New IBO Study: Charter Students Stick Around

A new report from the NYC Independent Budget Office found that student attrition rates in charter schools are lower across nearly every student subgroup — with the one exception, which contradicts previous research, being calculated from a tiny sample.

The IBO study followed the kindergarten class of 2008-09 at 53 charter schools and 116 district schools in the same neighborhoods, for four years. The report finds that English Language Learners, Students Eligible for Free or Reduced-Price Lunch, Black students, Hispanic students, White students, boys, girls, and students in general, were all more likely to remain at their school four years later if they attended a charter school.

These findings are consistent with a 2012 analysis by WNYC public radio, which found “no exodus from the charters. In fact, the charters had lower attrition rates, on average, than the regular public schools.”

The IBO did find a striking exception to the trend, that only 20 percent of charter school special education students remained for the full four years, compared to 50 percent in the district school comparison group. But something doesn’t add up.

It turns out that the IBO counts only 25 total charter school kindergarteners as “special education students,” and it was this tiny group that produced the 20 percent figure. In another recent study also using NYC Department of Education data, researcher Marcus Winters identified 198 charter school students in special education, in kindergarten, in that same year—more than seven times as many.[1]

That difference may have prevented the IBO from finding lower charter school attrition in every category. When Winters analyzed attrition among the larger group, he found lower rates of attrition among charter school students with special education needs (albeit compared to students in district schools citywide rather than the IBO’s comparison group of district schools located near charter schools).[2]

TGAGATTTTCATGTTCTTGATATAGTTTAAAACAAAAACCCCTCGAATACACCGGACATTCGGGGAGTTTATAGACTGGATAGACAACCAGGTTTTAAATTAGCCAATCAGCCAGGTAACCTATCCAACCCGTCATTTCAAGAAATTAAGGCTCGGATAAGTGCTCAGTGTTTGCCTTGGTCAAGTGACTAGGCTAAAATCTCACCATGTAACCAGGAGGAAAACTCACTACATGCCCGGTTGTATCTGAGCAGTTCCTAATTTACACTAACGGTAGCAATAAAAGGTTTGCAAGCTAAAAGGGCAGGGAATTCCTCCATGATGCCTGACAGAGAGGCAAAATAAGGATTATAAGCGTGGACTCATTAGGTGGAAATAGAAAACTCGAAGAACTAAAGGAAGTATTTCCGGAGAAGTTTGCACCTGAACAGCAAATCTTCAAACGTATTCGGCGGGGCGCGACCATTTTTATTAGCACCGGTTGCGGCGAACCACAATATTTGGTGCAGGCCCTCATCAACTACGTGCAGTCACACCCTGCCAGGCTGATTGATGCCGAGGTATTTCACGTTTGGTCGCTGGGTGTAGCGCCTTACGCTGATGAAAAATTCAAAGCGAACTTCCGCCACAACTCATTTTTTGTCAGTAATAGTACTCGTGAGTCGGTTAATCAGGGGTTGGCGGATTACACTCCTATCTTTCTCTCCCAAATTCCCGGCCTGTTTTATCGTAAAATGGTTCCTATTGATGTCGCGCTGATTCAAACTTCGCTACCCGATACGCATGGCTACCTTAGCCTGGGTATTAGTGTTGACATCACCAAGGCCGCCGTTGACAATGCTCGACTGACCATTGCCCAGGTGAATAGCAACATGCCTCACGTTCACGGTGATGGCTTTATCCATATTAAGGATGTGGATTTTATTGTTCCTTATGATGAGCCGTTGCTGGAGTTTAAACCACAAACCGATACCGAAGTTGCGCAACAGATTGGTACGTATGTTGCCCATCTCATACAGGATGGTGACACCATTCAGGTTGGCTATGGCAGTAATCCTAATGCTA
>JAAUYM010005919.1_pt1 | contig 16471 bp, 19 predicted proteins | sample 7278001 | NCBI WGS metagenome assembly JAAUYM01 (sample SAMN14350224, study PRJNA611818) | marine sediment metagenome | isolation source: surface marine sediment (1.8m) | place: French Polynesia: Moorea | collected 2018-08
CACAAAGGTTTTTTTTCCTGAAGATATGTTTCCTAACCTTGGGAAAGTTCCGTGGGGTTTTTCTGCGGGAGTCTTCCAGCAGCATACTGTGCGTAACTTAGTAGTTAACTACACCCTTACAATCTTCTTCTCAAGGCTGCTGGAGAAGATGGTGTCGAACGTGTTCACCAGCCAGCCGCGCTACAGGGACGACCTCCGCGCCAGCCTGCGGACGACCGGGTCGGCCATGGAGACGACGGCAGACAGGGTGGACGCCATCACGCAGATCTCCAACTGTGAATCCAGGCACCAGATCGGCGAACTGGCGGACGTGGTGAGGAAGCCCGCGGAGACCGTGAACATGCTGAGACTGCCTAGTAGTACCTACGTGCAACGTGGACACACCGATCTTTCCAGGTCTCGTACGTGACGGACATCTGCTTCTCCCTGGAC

So what happened? It seems the IBO made a critical decision that restricted its sample of charter school special education students: it looked only at students with a special education “flag” in the data, which for some reason is a small subset of all those listed as having a disability. Only about half of students classified with a learning disability have this flag, for example. The reason is not clear, but it may be related to which students have finalized special education plans or are actively receiving services from the DOE.[3]

As a result, the IBO’s attrition calculations cover only a very small subset of special education students in charter schools – only one in seven students who should have been included.

Yet that doesn’t mean the report is all roses for charter schools. A large majority of those 25 special education students still chose to leave, after all, and it is true that charter schools do not enroll a proportional share of students with the most intensive special education needs. Further research is needed to see how attrition rates may vary by disability type.

At the Charter Center, we’re on the record calling for better data reporting about student mobility patterns.[4] The IBO’s report is misleadingly incomplete on the topic of special education, but still a step in the direction of transparency.

1. Winters, Marcus. Why the Gap? Special Education and New York City Charter Schools. Center on Reinventing Public Education, September 2013. See p. 10, Table 3, Year 1, “Ch” column, lowest two rows. Elsewhere this study mentions the number 178, which excludes students who left NYC over a four-year period.

2. Winters, p. 15: “[T]raditional public school students with IEPs are significantly more likely to leave their kindergarten school than are students with IEPs who attended a charter school in kindergarten.”

3. The IBO also reports that only 18 total charter school students (in 53 schools!) were newly flagged as “special education” during their kindergarten year, but then a dozen times as many (232 students) were flagged during first grade (Table 6). This pattern is utterly implausible in terms of educational practice, but makes sense if the “special education” flag variable depends on some kind of DOE paperwork being finalized.

4. Check out our white paper on Four Simple Ways to Improve New York City School Data.